Multifamily Demand Continues to Rise, But How Will We Keep Up?

Multifamily Demand Continues to Rise, But How Will We Keep Up?

With homeownership levels at their lowest point in 50 years, the demand for multifamily rental homes is booming. Recently, the Urban Institute released a study that suggests 59 percent of new household formation over the next 15 years will be renters, which will cause an even bigger surge in the demand for rental housing. But are we prepared to meet this increased need?

To meet the growing demand for rental housing, we must address both the availability and affordability of supply. While the pace of new construction has picked up in recent years, it’s not yet at a level to meet new household demand. Also, it’s important to consider the simultaneous loss of inventory occurring. The national rental vacancy rate dipped to 7.6 percent in 2014, its lowest point in nearly 20 years, according to the Joint Center for Housing Studies of Harvard University’s “State of the Nation’s Housing 2015” study (JCHS study). And each year, a large number of affordable rental units are lost from the housing supply due to demolition, deterioration of aging properties, expiring federal contracts and affordability controls and conversion to condos.

Most new rental housing development currently falls into the high-end category, with the median asking rent equaling $1,290 in 2013, or about half of the typical renter’s monthly household income, says the JCHS study. But this high-end development will not be accessible to the people who need it most: those who are either choosing to rent (i.e., young adults) or forced to rent because homeownership is becoming ever more out of reach. Eleven million, or one in four families that rent in the U.S. spend more than half of their monthly income on rent and utilities, according to an analysis of Census data by Enterprise Community Partners’ Make Room campaign, making saving for a down payment—let alone paying for necessities—nearly impossible. Currently, there is very little multifamily development happening for low- to middle-income renters, including Millennials, seniors and minorities, who in the coming years will need affordable multifamily units more than ever before.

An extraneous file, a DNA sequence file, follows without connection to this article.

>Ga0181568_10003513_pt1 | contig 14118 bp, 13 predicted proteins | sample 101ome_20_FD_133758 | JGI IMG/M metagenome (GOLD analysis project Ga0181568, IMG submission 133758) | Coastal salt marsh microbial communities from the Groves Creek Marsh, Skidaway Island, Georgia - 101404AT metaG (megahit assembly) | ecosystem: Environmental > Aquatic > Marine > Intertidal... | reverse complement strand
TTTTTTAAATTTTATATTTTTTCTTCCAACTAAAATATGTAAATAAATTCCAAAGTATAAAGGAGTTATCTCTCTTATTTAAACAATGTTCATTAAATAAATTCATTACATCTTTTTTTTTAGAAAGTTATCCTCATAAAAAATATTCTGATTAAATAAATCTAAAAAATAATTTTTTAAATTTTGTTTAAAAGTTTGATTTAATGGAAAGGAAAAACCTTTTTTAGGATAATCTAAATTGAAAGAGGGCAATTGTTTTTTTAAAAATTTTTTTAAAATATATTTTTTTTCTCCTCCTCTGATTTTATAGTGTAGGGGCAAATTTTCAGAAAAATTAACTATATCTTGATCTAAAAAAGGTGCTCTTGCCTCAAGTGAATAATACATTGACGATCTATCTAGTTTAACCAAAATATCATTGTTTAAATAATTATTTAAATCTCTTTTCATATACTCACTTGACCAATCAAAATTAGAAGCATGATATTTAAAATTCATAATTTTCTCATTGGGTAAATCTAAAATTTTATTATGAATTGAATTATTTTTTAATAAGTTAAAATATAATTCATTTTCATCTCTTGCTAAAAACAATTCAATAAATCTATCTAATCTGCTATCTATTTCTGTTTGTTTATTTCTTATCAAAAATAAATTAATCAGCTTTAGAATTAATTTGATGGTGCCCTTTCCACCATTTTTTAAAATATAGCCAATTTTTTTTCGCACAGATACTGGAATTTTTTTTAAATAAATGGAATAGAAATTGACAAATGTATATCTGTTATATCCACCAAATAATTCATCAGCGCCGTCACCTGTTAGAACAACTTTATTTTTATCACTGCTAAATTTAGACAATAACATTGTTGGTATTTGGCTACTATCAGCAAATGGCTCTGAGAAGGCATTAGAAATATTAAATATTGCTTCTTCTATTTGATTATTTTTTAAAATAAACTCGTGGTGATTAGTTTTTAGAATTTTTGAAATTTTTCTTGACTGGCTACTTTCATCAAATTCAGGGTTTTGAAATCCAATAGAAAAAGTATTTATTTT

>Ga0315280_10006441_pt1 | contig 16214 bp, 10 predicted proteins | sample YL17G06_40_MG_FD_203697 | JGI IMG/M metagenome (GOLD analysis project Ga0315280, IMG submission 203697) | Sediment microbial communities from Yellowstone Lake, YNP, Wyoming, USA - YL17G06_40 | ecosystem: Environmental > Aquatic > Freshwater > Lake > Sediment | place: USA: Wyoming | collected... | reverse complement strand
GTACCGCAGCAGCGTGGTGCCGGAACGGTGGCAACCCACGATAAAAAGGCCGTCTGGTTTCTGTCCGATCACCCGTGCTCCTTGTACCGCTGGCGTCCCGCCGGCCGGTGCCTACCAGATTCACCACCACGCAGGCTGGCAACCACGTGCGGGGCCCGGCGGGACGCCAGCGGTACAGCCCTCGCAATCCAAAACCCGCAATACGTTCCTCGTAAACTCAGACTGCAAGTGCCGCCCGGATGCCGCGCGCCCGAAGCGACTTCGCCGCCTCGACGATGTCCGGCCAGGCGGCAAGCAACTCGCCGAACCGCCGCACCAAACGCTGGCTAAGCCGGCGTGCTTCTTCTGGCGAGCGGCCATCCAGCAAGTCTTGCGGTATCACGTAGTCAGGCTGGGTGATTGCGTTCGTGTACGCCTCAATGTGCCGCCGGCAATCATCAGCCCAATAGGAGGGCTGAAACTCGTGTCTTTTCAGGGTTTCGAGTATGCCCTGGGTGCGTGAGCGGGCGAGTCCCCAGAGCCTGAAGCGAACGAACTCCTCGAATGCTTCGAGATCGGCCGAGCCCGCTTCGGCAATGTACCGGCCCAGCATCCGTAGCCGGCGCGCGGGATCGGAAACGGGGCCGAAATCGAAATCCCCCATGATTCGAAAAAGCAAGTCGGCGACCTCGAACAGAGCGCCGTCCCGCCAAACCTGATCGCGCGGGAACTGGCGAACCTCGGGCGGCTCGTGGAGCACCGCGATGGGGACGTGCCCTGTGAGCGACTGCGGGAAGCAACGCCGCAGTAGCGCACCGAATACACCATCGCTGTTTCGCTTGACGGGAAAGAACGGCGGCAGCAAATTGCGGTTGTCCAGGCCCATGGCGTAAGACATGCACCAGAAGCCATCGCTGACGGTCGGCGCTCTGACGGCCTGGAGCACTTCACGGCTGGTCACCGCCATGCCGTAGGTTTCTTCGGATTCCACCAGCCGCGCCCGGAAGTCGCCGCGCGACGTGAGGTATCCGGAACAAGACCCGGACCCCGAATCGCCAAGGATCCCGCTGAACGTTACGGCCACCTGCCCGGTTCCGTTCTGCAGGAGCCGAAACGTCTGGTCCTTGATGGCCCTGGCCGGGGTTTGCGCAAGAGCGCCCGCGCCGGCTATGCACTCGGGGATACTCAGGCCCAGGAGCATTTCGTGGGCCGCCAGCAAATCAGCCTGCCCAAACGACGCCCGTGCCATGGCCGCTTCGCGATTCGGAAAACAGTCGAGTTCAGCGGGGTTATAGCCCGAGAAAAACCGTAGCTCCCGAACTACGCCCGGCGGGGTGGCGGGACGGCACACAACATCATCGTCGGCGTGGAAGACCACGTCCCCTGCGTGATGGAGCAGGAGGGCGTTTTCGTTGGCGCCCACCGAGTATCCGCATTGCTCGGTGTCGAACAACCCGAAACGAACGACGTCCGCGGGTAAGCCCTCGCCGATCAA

Knowing the situation in store is only one small step towards preparing to meet future rental housing demands. While there won’t be a silver-bullet solution to solve the rental housing shortage around the country, there are initial actions we can, and should, take in the multifamily space to enable us to adapt effectively to the landscape ahead and ensure that we are meeting the needs and desires of residents in regard to the availability and affordability of units.

1) Federal, state and local governments should consider targeting subsidies and assistance not only to low-income renters, but also toward middle-income renters. While an increasing share of moderate- and middle-income households are rent burdened—spending more than 30 percent of their income on rent and utilities—these households are not well-served by existing housing subsidies, which are designed for low-income households, or those earning less than 60 percent of Area Median Income (AMI). Over the coming years, we should begin to see the conversation around subsidies change by incorporating the workforce segment, which is being increasingly forced out of the market, and more attention paid to new programs that help meet their needs.